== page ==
A court may decide a technically moot case if it involves “ ‘matters of continuing and substantial public interest.’ ” Cross, 99 Wash.2d at 377, 662 P.2d 828 (quoting Sorenson v. City of Bellingham, 80 Wash.2d 547, 558, 496 P.2d 512 (1972)). When determining the “ ‘requisite degree of public interest,’ ” courts should consider (1) “ ‘the public or private nature of the question presented,’ ” (2) “ ‘the desirability of an authoritative determination for the future guidance of public officers, and’ ” (3) “ ‘the likelihood of future recurrence of the question.’ ” Sorenson, 80 Wash.2d at 558, 496 P.2d 512 (quoting People ex rel. Wallace v. Labrenz, 411 Ill. 618, 622, 104 N.E.2d 769 (1952)).
In Hart v. Department of Social & Health Services, 111 Wash.2d 445, 449, 759 P.2d 1206 (1988), this court observed that most cases in which appellate courts utilized the exception to the mootness doctrine involved issues of constitutional or statutory interpretation. These types of issues, the court stated, tended to be more public in nature, more likely to arise again, and the decisions helped to guide public officials. Id. It further noted that the exception had not been used in cases involving statutory or regulatory interpretation limited to their facts. Id.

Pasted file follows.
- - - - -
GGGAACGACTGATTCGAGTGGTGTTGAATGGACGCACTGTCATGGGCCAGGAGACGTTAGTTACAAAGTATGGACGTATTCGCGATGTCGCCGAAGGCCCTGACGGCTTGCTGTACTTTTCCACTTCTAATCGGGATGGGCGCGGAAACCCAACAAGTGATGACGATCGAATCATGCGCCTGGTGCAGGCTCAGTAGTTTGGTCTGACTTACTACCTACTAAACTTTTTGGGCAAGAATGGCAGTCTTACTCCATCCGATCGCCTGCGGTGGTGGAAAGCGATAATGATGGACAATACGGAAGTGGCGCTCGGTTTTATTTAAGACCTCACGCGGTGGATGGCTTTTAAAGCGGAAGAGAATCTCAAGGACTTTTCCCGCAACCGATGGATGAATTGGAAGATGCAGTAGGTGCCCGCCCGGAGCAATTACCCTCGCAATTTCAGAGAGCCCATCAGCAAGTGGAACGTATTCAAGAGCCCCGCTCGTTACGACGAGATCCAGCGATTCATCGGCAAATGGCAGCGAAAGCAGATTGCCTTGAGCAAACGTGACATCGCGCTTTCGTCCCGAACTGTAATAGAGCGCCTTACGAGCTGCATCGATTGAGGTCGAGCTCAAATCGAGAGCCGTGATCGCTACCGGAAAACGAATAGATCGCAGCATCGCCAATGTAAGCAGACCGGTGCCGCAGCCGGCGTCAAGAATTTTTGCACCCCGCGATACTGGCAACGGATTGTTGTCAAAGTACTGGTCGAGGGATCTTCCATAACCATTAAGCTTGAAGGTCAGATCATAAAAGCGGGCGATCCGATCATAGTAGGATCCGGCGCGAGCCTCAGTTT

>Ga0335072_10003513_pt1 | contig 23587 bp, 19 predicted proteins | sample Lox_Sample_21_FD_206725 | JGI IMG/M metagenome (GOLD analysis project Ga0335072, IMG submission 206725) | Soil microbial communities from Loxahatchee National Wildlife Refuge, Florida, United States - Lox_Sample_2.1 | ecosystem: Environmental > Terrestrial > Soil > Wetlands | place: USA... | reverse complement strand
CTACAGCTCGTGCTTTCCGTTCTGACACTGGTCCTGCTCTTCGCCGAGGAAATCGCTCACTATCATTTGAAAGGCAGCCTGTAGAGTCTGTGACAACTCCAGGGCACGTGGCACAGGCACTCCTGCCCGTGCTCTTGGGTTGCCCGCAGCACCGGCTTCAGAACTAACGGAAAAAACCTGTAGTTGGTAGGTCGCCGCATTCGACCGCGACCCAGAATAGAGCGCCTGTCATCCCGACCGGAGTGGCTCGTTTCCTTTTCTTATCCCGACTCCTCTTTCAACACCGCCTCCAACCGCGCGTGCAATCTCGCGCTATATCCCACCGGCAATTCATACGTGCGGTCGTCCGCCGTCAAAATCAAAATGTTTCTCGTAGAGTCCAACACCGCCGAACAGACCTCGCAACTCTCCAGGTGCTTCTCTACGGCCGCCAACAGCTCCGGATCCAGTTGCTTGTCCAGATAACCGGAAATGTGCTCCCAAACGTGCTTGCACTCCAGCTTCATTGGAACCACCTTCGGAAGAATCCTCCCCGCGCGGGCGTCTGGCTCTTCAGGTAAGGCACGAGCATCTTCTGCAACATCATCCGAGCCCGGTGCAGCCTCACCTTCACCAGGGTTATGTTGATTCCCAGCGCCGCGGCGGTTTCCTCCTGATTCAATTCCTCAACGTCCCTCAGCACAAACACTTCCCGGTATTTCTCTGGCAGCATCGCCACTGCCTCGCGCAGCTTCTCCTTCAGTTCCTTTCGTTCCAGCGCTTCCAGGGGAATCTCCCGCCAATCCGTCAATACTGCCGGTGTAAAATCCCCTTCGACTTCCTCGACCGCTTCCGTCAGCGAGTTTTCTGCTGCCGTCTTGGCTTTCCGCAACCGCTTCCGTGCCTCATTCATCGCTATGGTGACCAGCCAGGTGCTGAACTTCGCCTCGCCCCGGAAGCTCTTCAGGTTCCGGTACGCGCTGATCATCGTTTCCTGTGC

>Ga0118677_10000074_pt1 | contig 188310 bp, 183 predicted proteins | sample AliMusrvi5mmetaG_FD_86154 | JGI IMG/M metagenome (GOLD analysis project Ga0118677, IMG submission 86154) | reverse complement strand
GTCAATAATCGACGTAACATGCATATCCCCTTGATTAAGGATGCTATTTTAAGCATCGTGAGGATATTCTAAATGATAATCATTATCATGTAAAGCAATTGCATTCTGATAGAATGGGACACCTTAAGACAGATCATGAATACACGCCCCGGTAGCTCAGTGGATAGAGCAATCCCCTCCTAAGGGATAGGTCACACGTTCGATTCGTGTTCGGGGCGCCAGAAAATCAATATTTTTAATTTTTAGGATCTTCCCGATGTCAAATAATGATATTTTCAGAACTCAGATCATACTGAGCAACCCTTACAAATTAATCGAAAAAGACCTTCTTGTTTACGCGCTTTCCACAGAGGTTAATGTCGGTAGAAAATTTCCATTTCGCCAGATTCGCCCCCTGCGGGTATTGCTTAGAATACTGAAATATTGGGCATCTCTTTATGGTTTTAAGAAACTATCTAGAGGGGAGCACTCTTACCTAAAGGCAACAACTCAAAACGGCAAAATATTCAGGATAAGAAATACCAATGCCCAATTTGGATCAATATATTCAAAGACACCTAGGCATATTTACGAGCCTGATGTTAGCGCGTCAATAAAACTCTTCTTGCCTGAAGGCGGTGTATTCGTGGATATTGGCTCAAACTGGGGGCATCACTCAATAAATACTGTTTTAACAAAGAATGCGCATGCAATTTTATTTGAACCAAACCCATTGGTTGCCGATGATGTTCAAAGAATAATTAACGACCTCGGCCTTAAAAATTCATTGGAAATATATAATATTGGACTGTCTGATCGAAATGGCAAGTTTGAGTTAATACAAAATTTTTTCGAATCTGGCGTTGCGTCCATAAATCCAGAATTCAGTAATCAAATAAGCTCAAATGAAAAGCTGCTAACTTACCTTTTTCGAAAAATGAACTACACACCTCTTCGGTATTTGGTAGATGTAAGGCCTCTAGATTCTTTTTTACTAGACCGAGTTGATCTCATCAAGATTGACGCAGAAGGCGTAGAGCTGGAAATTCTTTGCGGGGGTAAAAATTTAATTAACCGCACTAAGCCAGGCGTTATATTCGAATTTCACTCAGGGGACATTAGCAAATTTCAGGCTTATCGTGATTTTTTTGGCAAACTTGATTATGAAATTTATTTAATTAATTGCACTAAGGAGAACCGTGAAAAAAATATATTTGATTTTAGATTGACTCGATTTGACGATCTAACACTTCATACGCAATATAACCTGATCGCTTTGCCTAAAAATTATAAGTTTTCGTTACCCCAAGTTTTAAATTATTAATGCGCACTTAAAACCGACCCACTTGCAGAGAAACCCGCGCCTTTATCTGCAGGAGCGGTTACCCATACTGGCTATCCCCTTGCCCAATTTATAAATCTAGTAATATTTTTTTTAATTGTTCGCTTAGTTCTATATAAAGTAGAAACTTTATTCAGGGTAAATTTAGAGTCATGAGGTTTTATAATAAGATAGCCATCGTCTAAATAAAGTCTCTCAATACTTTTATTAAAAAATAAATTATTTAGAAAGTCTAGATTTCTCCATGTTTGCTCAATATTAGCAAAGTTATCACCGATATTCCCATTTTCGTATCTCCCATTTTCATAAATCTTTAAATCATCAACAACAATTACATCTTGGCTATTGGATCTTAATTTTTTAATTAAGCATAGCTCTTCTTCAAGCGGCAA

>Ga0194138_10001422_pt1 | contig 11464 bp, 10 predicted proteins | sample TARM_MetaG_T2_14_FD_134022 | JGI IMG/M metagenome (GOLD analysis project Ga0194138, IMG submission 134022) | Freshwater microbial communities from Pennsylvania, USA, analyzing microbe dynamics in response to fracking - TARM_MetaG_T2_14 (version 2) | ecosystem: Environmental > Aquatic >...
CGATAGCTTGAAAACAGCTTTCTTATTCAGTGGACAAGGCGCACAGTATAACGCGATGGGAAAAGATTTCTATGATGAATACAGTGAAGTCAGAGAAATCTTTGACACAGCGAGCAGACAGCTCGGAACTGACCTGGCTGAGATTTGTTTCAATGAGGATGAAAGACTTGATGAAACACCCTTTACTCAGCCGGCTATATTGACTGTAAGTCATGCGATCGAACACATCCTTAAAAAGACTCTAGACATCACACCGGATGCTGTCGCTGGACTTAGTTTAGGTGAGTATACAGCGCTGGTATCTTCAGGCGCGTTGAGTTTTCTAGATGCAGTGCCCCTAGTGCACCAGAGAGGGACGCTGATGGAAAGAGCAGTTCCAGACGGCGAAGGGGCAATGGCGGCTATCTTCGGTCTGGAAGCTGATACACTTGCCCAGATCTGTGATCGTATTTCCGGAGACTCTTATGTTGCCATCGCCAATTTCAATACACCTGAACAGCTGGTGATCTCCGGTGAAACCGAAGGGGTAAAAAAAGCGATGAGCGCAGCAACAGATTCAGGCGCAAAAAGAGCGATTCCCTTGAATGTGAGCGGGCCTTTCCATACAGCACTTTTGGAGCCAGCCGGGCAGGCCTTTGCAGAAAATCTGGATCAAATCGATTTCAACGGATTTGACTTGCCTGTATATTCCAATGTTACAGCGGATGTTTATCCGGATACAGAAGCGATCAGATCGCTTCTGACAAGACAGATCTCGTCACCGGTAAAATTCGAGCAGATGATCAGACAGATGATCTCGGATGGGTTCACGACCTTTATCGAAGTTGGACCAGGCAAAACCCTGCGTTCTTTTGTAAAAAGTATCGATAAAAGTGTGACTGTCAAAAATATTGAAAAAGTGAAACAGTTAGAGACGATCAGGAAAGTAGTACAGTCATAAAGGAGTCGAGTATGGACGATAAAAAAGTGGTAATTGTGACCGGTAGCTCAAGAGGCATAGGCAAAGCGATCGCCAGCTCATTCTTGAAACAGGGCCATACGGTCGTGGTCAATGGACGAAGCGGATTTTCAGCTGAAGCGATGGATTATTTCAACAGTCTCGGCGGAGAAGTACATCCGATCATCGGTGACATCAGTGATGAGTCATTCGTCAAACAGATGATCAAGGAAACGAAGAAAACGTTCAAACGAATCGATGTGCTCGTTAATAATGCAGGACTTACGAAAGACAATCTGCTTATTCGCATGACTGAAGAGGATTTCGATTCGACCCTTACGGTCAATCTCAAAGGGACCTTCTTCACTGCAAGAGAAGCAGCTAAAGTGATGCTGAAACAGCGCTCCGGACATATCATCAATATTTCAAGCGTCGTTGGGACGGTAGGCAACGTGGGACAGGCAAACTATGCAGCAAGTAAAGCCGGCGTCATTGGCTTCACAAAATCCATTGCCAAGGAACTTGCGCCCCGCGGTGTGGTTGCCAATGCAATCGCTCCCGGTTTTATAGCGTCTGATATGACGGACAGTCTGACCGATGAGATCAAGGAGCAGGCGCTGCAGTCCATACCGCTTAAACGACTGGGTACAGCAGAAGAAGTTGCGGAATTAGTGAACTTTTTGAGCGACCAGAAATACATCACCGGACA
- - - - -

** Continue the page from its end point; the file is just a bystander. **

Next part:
Considering the three requirements, we conclude that Mines' case involves matters of continuing and substantial public interest. The Court of Appeals opinion was not limited to the specific facts presented in this case, but included an interpretation of this court's holdings in Cashaw and Shepard. Although the rule enunciated by the Court of Appeals does not address statutory interpretation, it does involve an interpretation of case law. Whether case law has been properly interpreted is analogous to questions of statutory interpretation, which, as we noted in Hart, generally involve issues that are public in nature. Moreover, because the Court of Appeals opinion arguably conflicts with the decisions in Cashaw and Shepard, it is necessary to provide an authoritative determination on the issue to guide both the appellate courts and the Board. Finally, despite the Board's assertion that the specific violation in this case is unlikely to reoccur, it is likely that other violations of state law or regulation addressing parolability issues may occur in the future. Thus, the need to clarify the standard of review in this area remains.